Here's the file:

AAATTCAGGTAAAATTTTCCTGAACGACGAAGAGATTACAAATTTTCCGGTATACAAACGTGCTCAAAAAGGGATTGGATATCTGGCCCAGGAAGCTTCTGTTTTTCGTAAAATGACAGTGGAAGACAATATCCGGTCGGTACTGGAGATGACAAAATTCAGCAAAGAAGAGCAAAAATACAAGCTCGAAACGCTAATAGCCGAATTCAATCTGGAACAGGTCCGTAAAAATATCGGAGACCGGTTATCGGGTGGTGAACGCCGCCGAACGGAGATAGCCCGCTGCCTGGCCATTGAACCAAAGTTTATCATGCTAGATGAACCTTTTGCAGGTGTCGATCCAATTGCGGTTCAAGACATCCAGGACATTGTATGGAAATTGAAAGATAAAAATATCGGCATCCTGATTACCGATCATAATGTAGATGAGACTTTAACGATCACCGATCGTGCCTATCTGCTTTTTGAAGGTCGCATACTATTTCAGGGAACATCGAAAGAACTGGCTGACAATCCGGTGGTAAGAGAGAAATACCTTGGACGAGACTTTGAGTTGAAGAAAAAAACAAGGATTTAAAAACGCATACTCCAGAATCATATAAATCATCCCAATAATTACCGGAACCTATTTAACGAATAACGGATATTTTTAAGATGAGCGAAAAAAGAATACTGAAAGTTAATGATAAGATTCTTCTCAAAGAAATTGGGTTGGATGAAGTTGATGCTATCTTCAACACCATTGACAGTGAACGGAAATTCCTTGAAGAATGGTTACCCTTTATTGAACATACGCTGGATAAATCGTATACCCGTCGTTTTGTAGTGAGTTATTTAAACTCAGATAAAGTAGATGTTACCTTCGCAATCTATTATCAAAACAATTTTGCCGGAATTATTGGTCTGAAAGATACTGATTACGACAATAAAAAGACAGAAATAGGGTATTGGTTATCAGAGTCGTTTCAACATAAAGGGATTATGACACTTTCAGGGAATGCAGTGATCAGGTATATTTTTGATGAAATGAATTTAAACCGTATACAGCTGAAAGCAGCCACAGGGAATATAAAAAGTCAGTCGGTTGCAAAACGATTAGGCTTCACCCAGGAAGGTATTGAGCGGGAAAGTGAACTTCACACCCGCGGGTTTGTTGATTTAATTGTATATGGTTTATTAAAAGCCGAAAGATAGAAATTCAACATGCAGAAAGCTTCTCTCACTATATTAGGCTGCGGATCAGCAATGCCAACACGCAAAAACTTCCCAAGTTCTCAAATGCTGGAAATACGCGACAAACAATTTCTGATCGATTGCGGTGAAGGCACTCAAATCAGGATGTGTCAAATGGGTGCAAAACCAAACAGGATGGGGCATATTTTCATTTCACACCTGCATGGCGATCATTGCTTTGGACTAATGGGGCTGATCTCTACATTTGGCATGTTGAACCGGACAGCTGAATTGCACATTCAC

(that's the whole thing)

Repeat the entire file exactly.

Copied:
AAATTCAGGTAAAATTTTCCTGAACGACGAAGAGATTACAAATTTTCCGGTATACAAACGTGCTCAAAAAGGGATTGGATATCTGGCCCAGGAAGCTTCTGTTTTTCGTAAAATGACAGTGGAAGACAATATCCGGTCGGTACTGGAGATGACAAAATTCAGCAAAGAAGAGCAAAAATACAAGCTCGAAACGCTAATAGCCGAATTCAATCTGGAACAGGTCCGTAAAAATATCGGAGACCGGTTATCGGGTGGTGAACGCCGCCGAACGGAGATAGCCCGCTGCCTGGCCATTGAACCAAAGTTTATCATGCTAGATGAACCTTTTGCAGGTGTCGATCCAATTGCGGTTCAAGACATCCAGGACATTGTATGGAAATTGAAAGATAAAAATATCGGCATCCTGATTACCGATCATAATGTAGATGAGACTTTAACGATCACCGATCGTGCCTATCTGCTTTTTGAAGGTCGCATACTATTTCAGGGAACATCGAAAGAACTGGCTGACAATCCGGTGGTAAGAGAGAAATACCTTGGACGAGACTTTGAGTTGAAGAAAAAAACAAGGATTTAAAAACGCATACTCCAGAATCATATAAATCATCCCAATAATTACCGGAACCTATTTAACGAATAACGGATATTTTTAAGATGAGCGAAAAAAGAATACTGAAAGTTAATGATAAGATTCTTCTCAAAGAAATTGGGTTGGATGAAGTTGATGCTATCTTCAACACCATTGACAGTGAACGGAAATTCCTTGAAGAATGGTTACCCTTTATTGAACATACGCTGGATAAATCGTATACCCGTCGTTTTGTAGTGAGTTATTTAAACTCAGATAAAGTAGATGTTACCTTCGCAATCTATTATCAAAACAATTTTGCCGGAATTATTGGTCTGAAAGATACTGATTACGACAATAAAAAGACAGAAATAGGGTATTGGTTATCAGAGTCGTTTCAACATAAAGGGATTATGACACTTTCAGGGAATGCAGTGATCAGGTATATTTTTGATGAAATGAATTTAAACCGTATACAGCTGAAAGCAGCCACAGGGAATATAAAAAGTCAGTCGGTTGCAAAACGATTAGGCTTCACCCAGGAAGGTATTGAGCGGGAAAGTGAACTTCACACCCGCGGGTTTGTTGATTTAATTGTATATGGTTTATTAAAAGCCGAAAGATAGAAATTCAACATGCAGAAAGCTTCTCTCACTATATTAGGCTGCGGATCAGCAATGCCAACACGCAAAAACTTCCCAAGTTCTCAAATGCTGGAAATACGCGACAAACAATTTCTGATCGATTGCGGTGAAGGCACTCAAATCAGGATGTGTCAAATGGGTGCAAAACCAAACAGGATGGGGCATATTTTCATTTCACACCTGCATGGCGATCATTGCTTTGGACTAATGGGGCTGATCTCTACATTTGGCATGTTGAACCGGACAGCTGAATTGCACATTCAC